Of nanoparticles, cells and polyanions
It is the end of semester 2 so it’s marking season. Since we double mark (a good thing), the final year research projects are marked by both supervisor and an assessor, a member of staff who is not involved in the project. One of the projects I marked was Gemma Carolan’s on “How do SmartFlares RNA detection probes reach the cytosol? Available are the PDF of report, and posts here and here.
I had a sense of déjà vu while reading the project – the clear endosomal location of the SmartFlares, regardless of the DNA sequences brought me back to the days when antisense was the technology of the future for medicine.
While evaluating new technology it is useful to go back and look at other high flying technology. The reality is that it takes decades before we know whether the promise (and hype) were justified; this is true for any hot topic from stem cells to nanoparticles and graphene.
Antisense effects can be mediated by RNAse H, an enzyme that specifically cleaves RNA-DNA duplexes and which protects our cells from RNA viruses. There are other mechanisms, e.g., interference with splicing or translation, but the RNAse-H mediated transcript degradation should be central to many antisense effects. There were many papers reporting specific effects (evidenced by differences between sense, antisense and scrambled oligonucleotides sequences). These certainly contributed to success of individuals and of institutions, e.g., in UK Research Assessment Exercise and grant awards.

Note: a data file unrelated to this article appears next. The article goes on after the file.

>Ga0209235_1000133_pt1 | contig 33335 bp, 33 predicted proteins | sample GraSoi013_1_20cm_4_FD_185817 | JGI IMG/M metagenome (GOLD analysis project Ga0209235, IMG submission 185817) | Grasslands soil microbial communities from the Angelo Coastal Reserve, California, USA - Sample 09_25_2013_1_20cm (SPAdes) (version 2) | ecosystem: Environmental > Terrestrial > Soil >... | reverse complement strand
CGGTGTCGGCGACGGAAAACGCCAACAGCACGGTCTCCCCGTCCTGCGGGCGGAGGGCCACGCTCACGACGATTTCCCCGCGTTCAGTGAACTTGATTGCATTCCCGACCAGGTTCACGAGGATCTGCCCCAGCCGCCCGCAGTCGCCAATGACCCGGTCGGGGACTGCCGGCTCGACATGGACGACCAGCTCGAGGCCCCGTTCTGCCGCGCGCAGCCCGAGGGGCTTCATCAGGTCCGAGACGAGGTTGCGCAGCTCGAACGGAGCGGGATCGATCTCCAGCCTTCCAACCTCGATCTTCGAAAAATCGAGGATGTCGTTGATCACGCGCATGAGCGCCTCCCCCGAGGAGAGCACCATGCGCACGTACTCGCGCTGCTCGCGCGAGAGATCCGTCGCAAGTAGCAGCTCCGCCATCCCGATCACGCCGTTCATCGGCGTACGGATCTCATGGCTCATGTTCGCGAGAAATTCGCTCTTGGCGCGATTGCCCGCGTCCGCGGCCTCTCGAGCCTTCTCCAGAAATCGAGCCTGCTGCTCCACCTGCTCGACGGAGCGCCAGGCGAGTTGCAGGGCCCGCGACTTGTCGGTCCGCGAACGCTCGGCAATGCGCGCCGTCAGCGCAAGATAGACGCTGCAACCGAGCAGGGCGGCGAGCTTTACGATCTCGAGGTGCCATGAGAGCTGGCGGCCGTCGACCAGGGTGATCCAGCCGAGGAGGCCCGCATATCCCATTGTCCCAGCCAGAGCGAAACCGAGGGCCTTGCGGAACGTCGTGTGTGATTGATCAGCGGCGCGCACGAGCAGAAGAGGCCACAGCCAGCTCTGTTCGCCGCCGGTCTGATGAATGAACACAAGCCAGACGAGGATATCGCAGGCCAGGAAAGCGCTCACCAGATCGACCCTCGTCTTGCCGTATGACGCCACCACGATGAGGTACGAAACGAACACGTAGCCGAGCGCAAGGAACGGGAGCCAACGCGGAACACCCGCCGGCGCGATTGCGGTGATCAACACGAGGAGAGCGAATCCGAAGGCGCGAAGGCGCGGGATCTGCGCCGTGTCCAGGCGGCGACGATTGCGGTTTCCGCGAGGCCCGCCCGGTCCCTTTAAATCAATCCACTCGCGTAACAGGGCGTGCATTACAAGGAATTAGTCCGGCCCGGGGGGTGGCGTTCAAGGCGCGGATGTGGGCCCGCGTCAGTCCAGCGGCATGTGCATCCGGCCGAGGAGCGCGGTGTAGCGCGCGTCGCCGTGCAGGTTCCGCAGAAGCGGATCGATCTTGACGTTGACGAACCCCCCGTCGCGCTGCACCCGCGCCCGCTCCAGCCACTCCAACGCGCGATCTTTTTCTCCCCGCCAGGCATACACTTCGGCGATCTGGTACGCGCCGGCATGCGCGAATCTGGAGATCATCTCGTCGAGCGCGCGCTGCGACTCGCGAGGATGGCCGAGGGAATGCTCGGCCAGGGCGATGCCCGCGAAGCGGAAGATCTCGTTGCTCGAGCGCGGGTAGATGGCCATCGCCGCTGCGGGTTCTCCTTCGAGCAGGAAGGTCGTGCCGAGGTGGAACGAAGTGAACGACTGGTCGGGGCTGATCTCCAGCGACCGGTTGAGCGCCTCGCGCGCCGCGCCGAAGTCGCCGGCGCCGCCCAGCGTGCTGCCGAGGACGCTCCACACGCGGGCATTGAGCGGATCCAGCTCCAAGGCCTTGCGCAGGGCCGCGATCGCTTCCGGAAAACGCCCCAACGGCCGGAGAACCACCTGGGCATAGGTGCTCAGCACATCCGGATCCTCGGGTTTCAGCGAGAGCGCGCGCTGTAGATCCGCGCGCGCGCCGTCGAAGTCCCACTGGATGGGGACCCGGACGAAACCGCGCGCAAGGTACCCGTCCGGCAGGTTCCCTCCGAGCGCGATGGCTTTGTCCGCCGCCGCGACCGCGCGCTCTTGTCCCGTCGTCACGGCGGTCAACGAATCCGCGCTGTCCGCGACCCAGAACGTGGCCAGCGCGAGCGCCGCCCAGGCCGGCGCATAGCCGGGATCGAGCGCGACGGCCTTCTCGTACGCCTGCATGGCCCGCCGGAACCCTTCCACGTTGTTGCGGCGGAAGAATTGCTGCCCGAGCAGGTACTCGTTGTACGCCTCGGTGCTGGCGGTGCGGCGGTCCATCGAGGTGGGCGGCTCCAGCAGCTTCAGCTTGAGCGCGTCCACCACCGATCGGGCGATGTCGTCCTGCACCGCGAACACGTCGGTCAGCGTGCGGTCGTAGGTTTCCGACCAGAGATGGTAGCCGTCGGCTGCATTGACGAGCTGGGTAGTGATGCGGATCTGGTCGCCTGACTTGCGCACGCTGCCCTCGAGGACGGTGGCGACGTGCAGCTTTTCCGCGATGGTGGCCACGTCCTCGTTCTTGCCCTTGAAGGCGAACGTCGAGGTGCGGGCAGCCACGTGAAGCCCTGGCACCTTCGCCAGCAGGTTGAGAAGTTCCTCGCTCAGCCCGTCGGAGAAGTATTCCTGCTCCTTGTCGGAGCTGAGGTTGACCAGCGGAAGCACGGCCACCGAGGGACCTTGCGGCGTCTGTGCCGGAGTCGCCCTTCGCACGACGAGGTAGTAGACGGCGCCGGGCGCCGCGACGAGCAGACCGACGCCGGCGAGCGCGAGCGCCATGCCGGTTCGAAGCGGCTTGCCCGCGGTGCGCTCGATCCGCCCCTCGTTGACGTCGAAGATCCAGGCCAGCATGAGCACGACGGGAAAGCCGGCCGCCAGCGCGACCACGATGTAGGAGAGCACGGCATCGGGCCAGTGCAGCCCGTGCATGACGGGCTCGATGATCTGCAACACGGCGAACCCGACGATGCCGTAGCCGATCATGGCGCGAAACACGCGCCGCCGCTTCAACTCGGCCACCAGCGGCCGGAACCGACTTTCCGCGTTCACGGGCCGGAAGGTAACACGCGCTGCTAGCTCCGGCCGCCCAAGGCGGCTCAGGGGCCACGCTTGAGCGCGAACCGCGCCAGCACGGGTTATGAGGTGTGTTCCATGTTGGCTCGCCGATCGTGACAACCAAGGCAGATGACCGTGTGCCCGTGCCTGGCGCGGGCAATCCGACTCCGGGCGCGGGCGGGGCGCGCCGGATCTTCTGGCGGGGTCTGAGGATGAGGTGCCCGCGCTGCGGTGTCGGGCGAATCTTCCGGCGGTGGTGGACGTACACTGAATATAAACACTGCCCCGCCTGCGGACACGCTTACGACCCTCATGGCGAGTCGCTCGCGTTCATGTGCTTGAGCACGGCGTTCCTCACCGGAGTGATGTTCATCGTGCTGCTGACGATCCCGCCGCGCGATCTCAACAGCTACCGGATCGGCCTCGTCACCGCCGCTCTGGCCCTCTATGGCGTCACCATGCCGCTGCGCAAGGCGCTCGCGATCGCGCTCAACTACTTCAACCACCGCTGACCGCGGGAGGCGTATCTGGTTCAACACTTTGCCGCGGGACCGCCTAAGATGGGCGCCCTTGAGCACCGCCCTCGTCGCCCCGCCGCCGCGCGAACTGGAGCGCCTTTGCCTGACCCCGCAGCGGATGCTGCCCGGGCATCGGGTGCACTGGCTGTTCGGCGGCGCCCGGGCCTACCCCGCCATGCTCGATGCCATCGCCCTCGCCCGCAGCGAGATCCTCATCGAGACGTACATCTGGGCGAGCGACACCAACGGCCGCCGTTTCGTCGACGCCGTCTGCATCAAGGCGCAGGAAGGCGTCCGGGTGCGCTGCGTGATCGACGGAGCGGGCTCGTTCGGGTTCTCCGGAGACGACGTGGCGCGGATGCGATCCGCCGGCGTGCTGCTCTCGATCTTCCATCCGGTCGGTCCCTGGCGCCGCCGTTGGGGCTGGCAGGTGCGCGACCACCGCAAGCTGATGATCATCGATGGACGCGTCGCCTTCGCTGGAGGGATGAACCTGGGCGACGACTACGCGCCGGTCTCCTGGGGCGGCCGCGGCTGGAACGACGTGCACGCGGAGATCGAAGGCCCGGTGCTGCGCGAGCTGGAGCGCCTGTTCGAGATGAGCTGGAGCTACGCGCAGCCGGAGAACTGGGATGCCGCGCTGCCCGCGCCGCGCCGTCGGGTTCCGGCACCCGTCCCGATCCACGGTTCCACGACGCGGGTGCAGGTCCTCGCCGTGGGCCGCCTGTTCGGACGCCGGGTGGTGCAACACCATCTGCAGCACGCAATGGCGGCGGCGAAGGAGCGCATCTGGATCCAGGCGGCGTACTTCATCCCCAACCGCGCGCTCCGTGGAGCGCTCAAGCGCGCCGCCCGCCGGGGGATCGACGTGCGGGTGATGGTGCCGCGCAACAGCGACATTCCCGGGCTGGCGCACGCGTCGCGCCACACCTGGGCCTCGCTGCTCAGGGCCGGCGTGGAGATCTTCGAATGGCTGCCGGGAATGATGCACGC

Many were happy with what is in retrospect a superficial level of evidence. However, there was a group of ‘discontents’, who wanted mechanistic evidence that what was observed at the biological level was indeed due to the proposed mechanism. At this point some of the wheels began to come off the antisense bus. A series of papers demonstrated that antisense oligonucleotides have substantial non-antisense effects, in cultured cells and in vivo: some examples are vasculature smooth muscle cell proliferation here, here, and the very elegant demonstration that bcl-2 targeted ‘antisense’ oligonucleotides have the same effect when bcl2 mRNA is down regulated by other means, illustrates how the activity of the antisense oligonucleotide is clearly due to off-target activity and not due to interfering with bcl2 expression
Oligonucleotides are polyanions and the evidence for protein interactions in the extracellular space with sulfated glycosaminoglycans controlling protein and cell function was nascent, but growing. Evidence accumulated that competing with endogenous heparan sulfate (one of the key extracellular polyanions) was one non-antisense mechanism of “antisense” oligonucleotides. Moreover, the oligonucleotides demonstrably bound to heparin- and HS-binding extracellular proteins and that such effects could be sequence-dependent, could replace the heparan sulfate co-receptor for fibroblast growth factors, and by interacting with a heparin-binding integrin, Mac-1 (CD11b/CD18; alpha M beta 2), could exert profound effects on cell adhesion.
It is important to distinguish mechanism from clinical potential, as this paper shows that the general polyanionic effect of ‘antisense’ oligonucleotides may have benefits, though the mechanism has nothing to do with base pairing.